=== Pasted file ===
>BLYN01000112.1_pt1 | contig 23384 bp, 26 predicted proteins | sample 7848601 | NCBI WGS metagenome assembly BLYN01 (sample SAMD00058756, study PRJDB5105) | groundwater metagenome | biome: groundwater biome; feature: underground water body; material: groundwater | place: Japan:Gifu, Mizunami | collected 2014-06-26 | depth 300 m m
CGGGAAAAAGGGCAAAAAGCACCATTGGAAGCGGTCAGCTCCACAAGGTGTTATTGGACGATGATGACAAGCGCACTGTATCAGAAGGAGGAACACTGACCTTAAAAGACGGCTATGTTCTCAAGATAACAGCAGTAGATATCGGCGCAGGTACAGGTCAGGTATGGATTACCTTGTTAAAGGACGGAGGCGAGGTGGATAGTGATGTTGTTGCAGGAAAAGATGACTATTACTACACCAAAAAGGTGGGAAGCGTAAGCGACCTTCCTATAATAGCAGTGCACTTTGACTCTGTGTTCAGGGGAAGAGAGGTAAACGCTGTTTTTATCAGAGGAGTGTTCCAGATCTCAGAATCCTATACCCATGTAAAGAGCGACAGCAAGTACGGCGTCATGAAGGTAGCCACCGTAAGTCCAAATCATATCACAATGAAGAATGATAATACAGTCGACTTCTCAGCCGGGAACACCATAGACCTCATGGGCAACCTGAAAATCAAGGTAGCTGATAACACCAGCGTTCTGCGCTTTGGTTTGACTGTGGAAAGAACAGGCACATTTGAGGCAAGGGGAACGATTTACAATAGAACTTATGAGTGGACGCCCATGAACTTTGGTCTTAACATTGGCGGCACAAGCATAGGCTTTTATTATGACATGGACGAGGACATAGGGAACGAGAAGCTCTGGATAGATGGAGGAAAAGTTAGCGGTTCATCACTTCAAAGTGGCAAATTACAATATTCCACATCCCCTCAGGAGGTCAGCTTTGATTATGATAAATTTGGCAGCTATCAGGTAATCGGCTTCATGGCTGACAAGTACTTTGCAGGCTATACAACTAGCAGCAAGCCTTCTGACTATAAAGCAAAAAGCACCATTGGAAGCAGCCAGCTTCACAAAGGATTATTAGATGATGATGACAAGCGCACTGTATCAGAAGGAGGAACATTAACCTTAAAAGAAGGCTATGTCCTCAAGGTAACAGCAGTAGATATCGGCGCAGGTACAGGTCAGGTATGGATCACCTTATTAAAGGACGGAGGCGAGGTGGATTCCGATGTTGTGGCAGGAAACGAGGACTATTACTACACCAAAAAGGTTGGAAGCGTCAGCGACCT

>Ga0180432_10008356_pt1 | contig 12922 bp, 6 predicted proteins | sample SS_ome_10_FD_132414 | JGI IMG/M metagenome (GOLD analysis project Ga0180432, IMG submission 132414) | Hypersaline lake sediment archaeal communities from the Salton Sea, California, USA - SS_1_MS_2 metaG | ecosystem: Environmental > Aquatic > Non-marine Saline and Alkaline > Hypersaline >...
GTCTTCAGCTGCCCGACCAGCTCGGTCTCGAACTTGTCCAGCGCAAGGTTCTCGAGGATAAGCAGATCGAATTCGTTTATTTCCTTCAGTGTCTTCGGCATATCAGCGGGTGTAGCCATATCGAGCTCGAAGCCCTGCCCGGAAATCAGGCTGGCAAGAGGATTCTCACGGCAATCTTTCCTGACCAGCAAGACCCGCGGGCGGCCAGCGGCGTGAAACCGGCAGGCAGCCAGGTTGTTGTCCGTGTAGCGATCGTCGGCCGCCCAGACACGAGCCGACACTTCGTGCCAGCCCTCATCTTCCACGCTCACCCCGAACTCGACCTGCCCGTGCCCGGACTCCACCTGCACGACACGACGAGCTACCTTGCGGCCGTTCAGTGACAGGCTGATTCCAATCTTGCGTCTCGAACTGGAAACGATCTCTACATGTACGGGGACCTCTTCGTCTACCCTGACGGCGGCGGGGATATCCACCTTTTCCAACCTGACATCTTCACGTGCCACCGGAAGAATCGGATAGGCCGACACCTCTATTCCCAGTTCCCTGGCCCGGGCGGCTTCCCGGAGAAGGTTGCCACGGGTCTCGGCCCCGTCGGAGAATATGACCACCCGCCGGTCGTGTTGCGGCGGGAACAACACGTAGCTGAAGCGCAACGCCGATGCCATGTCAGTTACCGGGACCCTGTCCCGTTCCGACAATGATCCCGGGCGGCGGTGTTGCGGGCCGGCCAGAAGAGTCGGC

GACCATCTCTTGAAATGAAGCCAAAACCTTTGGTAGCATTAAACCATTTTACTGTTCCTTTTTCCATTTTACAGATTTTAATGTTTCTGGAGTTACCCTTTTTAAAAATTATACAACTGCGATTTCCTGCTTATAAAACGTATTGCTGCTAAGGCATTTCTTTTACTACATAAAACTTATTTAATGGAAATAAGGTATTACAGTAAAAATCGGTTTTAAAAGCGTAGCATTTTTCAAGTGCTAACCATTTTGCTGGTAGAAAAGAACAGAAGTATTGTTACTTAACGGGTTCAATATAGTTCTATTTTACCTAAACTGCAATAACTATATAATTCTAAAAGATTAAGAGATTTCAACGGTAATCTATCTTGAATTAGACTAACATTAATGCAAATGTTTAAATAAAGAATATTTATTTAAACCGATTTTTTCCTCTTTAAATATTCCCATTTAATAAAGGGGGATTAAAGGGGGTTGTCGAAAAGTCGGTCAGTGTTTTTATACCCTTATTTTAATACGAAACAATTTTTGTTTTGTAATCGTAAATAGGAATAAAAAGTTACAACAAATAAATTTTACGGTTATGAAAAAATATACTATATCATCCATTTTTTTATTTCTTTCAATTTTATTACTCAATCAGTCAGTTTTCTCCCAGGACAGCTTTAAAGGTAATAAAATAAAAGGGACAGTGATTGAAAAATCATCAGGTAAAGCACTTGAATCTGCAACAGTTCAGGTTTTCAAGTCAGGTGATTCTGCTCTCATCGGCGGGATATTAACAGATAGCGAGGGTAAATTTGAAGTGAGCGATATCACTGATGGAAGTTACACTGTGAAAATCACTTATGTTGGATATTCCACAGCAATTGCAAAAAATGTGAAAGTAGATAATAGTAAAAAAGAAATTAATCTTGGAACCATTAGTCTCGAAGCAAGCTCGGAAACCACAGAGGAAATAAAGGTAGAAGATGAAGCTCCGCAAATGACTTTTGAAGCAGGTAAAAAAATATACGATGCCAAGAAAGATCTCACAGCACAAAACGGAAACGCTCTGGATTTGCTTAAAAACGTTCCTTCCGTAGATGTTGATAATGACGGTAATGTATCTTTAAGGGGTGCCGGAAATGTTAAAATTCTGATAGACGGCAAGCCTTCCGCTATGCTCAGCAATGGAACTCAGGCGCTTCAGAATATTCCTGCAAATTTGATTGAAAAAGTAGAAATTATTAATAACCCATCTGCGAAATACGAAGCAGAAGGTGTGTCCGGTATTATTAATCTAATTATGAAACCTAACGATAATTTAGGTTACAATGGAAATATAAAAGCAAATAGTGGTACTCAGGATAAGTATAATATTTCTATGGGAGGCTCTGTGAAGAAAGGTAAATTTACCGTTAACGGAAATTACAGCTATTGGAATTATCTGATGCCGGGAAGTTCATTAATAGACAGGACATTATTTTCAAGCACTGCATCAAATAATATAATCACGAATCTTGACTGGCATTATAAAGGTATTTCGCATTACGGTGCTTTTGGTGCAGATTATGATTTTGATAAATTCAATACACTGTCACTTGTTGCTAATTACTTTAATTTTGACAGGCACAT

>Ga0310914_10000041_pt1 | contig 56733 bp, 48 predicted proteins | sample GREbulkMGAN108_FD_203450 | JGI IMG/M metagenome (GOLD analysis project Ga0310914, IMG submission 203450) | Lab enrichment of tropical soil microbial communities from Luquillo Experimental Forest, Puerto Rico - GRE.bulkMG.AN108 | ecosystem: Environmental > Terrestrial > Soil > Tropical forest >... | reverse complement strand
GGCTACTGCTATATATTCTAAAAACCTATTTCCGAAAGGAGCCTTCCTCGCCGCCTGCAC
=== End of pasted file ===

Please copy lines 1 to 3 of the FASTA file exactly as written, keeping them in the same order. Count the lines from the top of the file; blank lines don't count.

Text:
>BLYN01000112.1_pt1 | contig 23384 bp, 26 predicted proteins | sample 7848601 | NCBI WGS metagenome assembly BLYN01 (sample SAMD00058756, study PRJDB5105) | groundwater metagenome | biome: groundwater biome; feature: underground water body; material: groundwater | place: Japan:Gifu, Mizunami | collected 2014-06-26 | depth 300 m m
CGGGAAAAAGGGCAAAAAGCACCATTGGAAGCGGTCAGCTCCACAAGGTGTTATTGGACGATGATGACAAGCGCACTGTATCAGAAGGAGGAACACTGACCTTAAAAGACGGCTATGTTCTCAAGATAACAGCAGTAGATATCGGCGCAGGTACAGGTCAGGTATGGATTACCTTGTTAAAGGACGGAGGCGAGGTGGATAGTGATGTTGTTGCAGGAAAAGATGACTATTACTACACCAAAAAGGTGGGAAGCGTAAGCGACCTTCCTATAATAGCAGTGCACTTTGACTCTGTGTTCAGGGGAAGAGAGGTAAACGCTGTTTTTATCAGAGGAGTGTTCCAGATCTCAGAATCCTATACCCATGTAAAGAGCGACAGCAAGTACGGCGTCATGAAGGTAGCCACCGTAAGTCCAAATCATATCACAATGAAGAATGATAATACAGTCGACTTCTCAGCCGGGAACACCATAGACCTCATGGGCAACCTGAAAATCAAGGTAGCTGATAACACCAGCGTTCTGCGCTTTGGTTTGACTGTGGAAAGAACAGGCACATTTGAGGCAAGGGGAACGATTTACAATAGAACTTATGAGTGGACGCCCATGAACTTTGGTCTTAACATTGGCGGCACAAGCATAGGCTTTTATTATGACATGGACGAGGACATAGGGAACGAGAAGCTCTGGATAGATGGAGGAAAAGTTAGCGGTTCATCACTTCAAAGTGGCAAATTACAATATTCCACATCCCCTCAGGAGGTCAGCTTTGATTATGATAAATTTGGCAGCTATCAGGTAATCGGCTTCATGGCTGACAAGTACTTTGCAGGCTATACAACTAGCAGCAAGCCTTCTGACTATAAAGCAAAAAGCACCATTGGAAGCAGCCAGCTTCACAAAGGATTATTAGATGATGATGACAAGCGCACTGTATCAGAAGGAGGAACATTAACCTTAAAAGAAGGCTATGTCCTCAAGGTAACAGCAGTAGATATCGGCGCAGGTACAGGTCAGGTATGGATCACCTTATTAAAGGACGGAGGCGAGGTGGATTCCGATGTTGTGGCAGGAAACGAGGACTATTACTACACCAAAAAGGTTGGAAGCGTCAGCGACCT

>Ga0180432_10008356_pt1 | contig 12922 bp, 6 predicted proteins | sample SS_ome_10_FD_132414 | JGI IMG/M metagenome (GOLD analysis project Ga0180432, IMG submission 132414) | Hypersaline lake sediment archaeal communities from the Salton Sea, California, USA - SS_1_MS_2 metaG | ecosystem: Environmental > Aquatic > Non-marine Saline and Alkaline > Hypersaline >...